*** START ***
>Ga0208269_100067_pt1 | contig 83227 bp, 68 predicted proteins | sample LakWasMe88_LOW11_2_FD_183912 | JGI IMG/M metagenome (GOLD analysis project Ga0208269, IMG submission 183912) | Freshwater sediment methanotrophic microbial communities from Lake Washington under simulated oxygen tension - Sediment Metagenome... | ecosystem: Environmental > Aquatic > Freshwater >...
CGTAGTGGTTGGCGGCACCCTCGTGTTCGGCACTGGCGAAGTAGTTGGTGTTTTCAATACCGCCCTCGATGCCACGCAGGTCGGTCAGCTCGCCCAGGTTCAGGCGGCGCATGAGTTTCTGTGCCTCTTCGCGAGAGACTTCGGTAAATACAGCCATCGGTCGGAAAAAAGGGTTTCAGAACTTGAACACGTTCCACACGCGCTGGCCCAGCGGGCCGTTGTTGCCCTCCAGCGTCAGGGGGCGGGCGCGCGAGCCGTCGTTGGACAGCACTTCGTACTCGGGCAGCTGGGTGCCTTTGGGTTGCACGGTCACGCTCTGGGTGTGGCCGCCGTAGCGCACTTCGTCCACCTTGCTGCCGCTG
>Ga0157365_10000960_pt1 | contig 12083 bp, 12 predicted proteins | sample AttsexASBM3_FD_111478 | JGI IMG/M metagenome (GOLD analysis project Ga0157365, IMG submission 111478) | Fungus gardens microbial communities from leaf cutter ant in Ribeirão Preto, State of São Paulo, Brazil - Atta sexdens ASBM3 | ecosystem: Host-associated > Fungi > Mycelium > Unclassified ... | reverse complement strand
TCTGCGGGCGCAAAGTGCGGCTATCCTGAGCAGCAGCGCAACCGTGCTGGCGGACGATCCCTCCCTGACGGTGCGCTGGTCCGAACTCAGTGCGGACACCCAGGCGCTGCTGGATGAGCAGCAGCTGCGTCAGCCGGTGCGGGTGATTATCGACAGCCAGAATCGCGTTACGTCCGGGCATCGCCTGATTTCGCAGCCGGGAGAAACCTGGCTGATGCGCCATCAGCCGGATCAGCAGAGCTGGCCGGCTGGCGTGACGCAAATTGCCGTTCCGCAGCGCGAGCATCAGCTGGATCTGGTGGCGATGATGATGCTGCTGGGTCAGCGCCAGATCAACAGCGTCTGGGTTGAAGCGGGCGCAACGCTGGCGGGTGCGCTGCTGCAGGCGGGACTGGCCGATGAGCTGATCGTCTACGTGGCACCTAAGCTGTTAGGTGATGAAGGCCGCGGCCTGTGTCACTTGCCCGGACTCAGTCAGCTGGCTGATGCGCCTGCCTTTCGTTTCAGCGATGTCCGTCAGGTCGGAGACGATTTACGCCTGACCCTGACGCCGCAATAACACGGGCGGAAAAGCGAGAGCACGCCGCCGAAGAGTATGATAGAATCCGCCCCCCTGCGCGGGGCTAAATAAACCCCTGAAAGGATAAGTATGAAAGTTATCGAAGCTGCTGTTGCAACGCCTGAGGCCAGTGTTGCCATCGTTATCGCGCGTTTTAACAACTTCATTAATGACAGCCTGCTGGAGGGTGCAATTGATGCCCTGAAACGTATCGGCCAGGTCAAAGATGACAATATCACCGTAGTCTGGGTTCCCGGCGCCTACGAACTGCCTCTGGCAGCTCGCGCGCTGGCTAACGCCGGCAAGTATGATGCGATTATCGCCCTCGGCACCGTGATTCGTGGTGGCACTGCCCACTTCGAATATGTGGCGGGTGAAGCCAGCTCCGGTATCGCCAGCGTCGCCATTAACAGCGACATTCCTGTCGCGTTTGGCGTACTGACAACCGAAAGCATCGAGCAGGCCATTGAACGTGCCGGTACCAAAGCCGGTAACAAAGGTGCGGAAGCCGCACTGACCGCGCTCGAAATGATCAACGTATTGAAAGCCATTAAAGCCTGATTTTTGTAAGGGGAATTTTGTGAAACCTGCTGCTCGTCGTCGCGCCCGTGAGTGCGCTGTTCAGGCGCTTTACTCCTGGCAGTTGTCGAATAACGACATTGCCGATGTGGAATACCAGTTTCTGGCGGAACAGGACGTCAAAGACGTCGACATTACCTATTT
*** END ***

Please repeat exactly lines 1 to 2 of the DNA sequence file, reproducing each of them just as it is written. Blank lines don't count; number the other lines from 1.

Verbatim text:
>Ga0208269_100067_pt1 | contig 83227 bp, 68 predicted proteins | sample LakWasMe88_LOW11_2_FD_183912 | JGI IMG/M metagenome (GOLD analysis project Ga0208269, IMG submission 183912) | Freshwater sediment methanotrophic microbial communities from Lake Washington under simulated oxygen tension - Sediment Metagenome... | ecosystem: Environmental > Aquatic > Freshwater >...
CGTAGTGGTTGGCGGCACCCTCGTGTTCGGCACTGGCGAAGTAGTTGGTGTTTTCAATACCGCCCTCGATGCCACGCAGGTCGGTCAGCTCGCCCAGGTTCAGGCGGCGCATGAGTTTCTGTGCCTCTTCGCGAGAGACTTCGGTAAATACAGCCATCGGTCGGAAAAAAGGGTTTCAGAACTTGAACACGTTCCACACGCGCTGGCCCAGCGGGCCGTTGTTGCCCTCCAGCGTCAGGGGGCGGGCGCGCGAGCCGTCGTTGGACAGCACTTCGTACTCGGGCAGCTGGGTGCCTTTGGGTTGCACGGTCACGCTCTGGGTGTGGCCGCCGTAGCGCACTTCGTCCACCTTGCTGCCGCTG